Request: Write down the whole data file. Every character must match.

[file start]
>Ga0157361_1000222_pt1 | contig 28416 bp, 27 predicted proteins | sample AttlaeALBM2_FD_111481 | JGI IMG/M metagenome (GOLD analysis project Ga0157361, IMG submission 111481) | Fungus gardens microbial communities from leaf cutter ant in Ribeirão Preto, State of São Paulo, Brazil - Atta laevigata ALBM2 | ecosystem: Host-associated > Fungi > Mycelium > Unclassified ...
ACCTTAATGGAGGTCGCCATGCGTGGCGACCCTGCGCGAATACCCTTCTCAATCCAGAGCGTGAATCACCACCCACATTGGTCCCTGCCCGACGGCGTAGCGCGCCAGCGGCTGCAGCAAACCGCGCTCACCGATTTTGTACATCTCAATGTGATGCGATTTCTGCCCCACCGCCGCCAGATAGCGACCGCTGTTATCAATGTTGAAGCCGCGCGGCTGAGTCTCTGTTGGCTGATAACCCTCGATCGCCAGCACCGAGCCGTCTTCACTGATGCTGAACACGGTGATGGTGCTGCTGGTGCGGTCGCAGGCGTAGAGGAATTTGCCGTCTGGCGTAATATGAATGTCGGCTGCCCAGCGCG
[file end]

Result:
>Ga0157361_1000222_pt1 | contig 28416 bp, 27 predicted proteins | sample AttlaeALBM2_FD_111481 | JGI IMG/M metagenome (GOLD analysis project Ga0157361, IMG submission 111481) | Fungus gardens microbial communities from leaf cutter ant in Ribeirão Preto, State of São Paulo, Brazil - Atta laevigata ALBM2 | ecosystem: Host-associated > Fungi > Mycelium > Unclassified ...
ACCTTAATGGAGGTCGCCATGCGTGGCGACCCTGCGCGAATACCCTTCTCAATCCAGAGCGTGAATCACCACCCACATTGGTCCCTGCCCGACGGCGTAGCGCGCCAGCGGCTGCAGCAAACCGCGCTCACCGATTTTGTACATCTCAATGTGATGCGATTTCTGCCCCACCGCCGCCAGATAGCGACCGCTGTTATCAATGTTGAAGCCGCGCGGCTGAGTCTCTGTTGGCTGATAACCCTCGATCGCCAGCACCGAGCCGTCTTCACTGATGCTGAACACGGTGATGGTGCTGCTGGTGCGGTCGCAGGCGTAGAGGAATTTGCCGTCTGGCGTAATATGAATGTCGGCTGCCCAGCGCG